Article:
Are you ready to be a developer? No-code can make it happen.
Over the last few years, software development has evolved with user expectations of quicker time to market and lower costs. During the pandemic, we have seen a rapid acceleration of some trends that started a few years ago, especially in the current context where new applications to support digital business processes are required with a much lower time to market.
This article will present some views on recent evolutions in software development, share a few tips on managing change better, and examine some potential future scenarios.
If we look at the main trends in software creation, there are two key aspects to consider:
- No-code and the rise of citizen developers
- Development accelerators
In this blog post, we will focus on no-code and citizen developers. We shall cover development accelerators in a subsequent post.
No-code and citizen developers
Even though low-code and no-code are often used interchangeably, there are some clear differences that are worth highlighting to ensure a proper understanding.
No-code platforms empower everyone to create applications. Even those with only business knowledge can solve a problem by themselves using these platforms. This empowerment approach is based on the notion that people with business knowledge and a deep understanding of the problem are the best candidates to solve the problem.
They may not come back with the best technical solution or follow established software development lifecycle best practices, but they are the ones with the best domain knowledge. A no-code platform is simply a tool that ensures all the technical and architectural aspects (which domain experts may not be well-versed in) are properly handled.
No-code platforms empower everyone to create applications. This empowerment approach is based on the notion that people with business knowledge and a deep understanding of the problem are the best candidates to solve the problem.
No-code platforms are typically based on intuitive, drag-and-drop interfaces that guide the citizen developer to build the desired application, deploy it and make it available to users. With this understanding, we can properly place no-code within the enterprise.
It is important to note that no-code is not suitable for creating large, complex applications. To keep them manageable and ensure consistent behavior and functionality, large applications require a proper architecture, reusable assets, strong API definitions and contracts to ensure interoperability, version control and co-creation support for large teams. These functionalities, among others, are not common in no-code platforms. Technically, there is no limitation on the complexity of an application created with a no-code platform, but experience dictates that it is not the most efficient approach, both in terms of ROI and TCO.
No-code excels in scenarios where we have one problem that could be solved by one person (or a very small team) using one system or application, assuming they have the domain knowledge to implement it. We can summarize the target scenario for no-code today as:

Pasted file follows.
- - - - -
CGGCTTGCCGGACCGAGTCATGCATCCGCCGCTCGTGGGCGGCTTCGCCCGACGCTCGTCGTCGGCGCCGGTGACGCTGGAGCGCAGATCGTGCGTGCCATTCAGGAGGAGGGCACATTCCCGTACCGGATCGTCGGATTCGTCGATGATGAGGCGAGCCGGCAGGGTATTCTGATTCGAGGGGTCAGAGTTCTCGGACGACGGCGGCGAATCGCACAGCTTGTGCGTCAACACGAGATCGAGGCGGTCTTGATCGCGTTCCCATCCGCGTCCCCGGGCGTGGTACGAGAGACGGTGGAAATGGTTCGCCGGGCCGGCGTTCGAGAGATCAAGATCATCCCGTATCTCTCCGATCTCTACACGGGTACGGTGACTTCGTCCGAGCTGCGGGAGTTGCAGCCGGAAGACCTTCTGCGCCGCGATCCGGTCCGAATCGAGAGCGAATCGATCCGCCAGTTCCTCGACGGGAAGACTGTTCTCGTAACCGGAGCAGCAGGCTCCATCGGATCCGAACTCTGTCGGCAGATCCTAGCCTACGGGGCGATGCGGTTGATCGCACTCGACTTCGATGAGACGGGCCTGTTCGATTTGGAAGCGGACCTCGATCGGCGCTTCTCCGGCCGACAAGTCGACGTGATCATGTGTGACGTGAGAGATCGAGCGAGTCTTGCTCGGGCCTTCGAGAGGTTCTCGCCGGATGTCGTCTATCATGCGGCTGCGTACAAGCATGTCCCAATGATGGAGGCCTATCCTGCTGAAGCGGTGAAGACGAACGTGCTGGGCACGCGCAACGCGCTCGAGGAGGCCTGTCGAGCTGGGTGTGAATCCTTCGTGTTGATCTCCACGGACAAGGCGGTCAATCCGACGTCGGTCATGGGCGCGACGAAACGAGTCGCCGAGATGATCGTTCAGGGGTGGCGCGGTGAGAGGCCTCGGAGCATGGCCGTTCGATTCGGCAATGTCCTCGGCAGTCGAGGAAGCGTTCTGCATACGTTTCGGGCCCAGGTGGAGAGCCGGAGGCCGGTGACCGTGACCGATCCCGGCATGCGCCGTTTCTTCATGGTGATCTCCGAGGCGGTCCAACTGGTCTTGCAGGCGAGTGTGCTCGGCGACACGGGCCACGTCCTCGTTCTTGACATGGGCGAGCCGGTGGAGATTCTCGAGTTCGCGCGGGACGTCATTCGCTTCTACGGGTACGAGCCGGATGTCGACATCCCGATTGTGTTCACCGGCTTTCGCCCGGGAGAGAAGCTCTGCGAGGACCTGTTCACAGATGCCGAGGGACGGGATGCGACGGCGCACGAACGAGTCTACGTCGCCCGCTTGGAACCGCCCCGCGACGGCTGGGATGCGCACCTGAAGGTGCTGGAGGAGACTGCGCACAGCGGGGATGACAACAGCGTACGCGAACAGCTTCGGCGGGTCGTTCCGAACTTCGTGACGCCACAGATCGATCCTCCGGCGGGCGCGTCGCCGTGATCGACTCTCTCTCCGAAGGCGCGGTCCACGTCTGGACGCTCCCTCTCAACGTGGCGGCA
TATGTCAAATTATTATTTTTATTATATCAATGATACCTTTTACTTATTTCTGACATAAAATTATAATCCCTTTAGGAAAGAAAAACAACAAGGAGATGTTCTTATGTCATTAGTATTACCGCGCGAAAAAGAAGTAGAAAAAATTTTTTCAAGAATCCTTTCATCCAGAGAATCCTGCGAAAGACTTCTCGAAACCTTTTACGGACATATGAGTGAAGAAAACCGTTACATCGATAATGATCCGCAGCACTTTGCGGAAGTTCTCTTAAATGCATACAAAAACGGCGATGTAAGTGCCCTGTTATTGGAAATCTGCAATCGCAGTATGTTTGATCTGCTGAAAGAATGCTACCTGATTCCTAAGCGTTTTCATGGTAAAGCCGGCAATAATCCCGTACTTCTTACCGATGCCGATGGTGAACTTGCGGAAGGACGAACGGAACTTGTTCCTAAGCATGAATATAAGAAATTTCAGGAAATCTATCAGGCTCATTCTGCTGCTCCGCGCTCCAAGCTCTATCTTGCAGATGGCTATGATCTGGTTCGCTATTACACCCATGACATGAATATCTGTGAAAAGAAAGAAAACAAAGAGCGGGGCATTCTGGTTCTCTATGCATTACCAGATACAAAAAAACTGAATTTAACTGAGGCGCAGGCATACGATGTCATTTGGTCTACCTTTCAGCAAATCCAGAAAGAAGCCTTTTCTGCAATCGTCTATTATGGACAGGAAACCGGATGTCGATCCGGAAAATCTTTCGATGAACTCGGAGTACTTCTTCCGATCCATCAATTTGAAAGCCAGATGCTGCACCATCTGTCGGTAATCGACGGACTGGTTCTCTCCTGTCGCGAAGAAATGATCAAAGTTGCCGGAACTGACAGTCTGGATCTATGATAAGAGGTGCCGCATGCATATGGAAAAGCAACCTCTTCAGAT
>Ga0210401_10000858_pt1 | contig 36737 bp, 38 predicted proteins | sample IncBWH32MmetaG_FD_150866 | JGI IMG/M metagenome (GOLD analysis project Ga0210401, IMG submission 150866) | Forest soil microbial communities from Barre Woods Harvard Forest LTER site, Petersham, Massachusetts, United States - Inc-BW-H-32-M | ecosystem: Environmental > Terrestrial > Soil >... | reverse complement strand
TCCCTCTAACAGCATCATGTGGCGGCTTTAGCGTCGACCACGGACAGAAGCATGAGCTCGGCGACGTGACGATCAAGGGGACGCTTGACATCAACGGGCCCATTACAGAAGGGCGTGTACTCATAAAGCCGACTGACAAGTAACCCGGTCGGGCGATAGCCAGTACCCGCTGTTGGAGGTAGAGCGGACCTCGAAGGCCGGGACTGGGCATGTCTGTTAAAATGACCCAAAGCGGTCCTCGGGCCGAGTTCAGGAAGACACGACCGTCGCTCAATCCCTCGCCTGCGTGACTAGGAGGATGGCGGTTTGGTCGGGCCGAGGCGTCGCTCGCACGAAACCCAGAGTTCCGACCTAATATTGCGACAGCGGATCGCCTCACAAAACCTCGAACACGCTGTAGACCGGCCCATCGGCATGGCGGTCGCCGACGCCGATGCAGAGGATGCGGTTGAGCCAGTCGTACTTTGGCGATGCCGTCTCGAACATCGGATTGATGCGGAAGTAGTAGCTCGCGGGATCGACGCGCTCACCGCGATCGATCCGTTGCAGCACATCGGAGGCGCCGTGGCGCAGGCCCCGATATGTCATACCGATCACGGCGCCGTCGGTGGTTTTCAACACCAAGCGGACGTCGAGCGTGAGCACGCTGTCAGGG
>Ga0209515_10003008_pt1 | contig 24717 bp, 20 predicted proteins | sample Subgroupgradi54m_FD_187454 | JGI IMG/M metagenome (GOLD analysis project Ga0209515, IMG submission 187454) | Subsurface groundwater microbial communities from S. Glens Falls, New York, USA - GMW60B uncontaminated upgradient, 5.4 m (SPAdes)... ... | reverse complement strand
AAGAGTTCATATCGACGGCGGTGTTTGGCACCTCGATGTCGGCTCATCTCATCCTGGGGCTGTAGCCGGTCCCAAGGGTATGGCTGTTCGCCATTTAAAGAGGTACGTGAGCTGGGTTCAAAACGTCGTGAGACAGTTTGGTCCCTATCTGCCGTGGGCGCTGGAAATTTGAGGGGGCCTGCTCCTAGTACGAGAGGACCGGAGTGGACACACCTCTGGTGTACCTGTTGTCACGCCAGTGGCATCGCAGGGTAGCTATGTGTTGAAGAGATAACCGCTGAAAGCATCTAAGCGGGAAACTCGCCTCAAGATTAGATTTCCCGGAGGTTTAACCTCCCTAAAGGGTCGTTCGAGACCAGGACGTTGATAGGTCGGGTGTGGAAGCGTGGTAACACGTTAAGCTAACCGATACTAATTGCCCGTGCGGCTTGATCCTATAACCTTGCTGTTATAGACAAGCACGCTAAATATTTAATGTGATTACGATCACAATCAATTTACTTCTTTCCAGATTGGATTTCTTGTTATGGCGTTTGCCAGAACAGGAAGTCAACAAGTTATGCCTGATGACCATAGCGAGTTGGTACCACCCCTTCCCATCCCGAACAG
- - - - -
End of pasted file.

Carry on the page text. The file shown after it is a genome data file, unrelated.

This is where no-code is best positioned, and as its usage grows, more powerful actions will become available on the platform in the near future.
Don’t say NO to no-code
From an IT governance and security perspective, no-code platforms can be a headache. With everyone now being able create systems, it is easy to lose control. No-code is here to stay, so it’s important to define proper policies around it to prevent it from becoming the new shadow IT.
We are starting to see tools to audit the usage of the platform, manage inventories, remove outdated applications, ensure proper data usage and security, and track user activity. With the popularity of these platforms and the growth predicted by analysts, we can only conclude that this will become increasingly relevant for all organizations.
The challenges associated with no-code platforms are different from those with traditional systems. We no longer need to worry about outdated software that might have vulnerabilities. Instead, the problem becomes old applications that remain active in the no-code platform but are no longer aligned with the business.
The other important factors to consider when deciding to onboard a no-code platform include the target population and the cost. Most no-code platforms are general purpose platforms, allowing the full enterprise to use them. They offer a positive ROI in two scenarios:
- Internal usage within the organization with a high number of citizen developers and applications
- External usage of applications created by the organization, but targeting small number of users
In general, empowering the wider organization to create its own solutions with no-code platforms can be a game changer in many ways. However, to achieve that benefit, proper onboarding, governance, audit and security processes are the keys to ensuring success. In the next installment of this series, we will examine some of the tools and accelerators that developers are using to keep software development moving at digital speed. Stay tuned!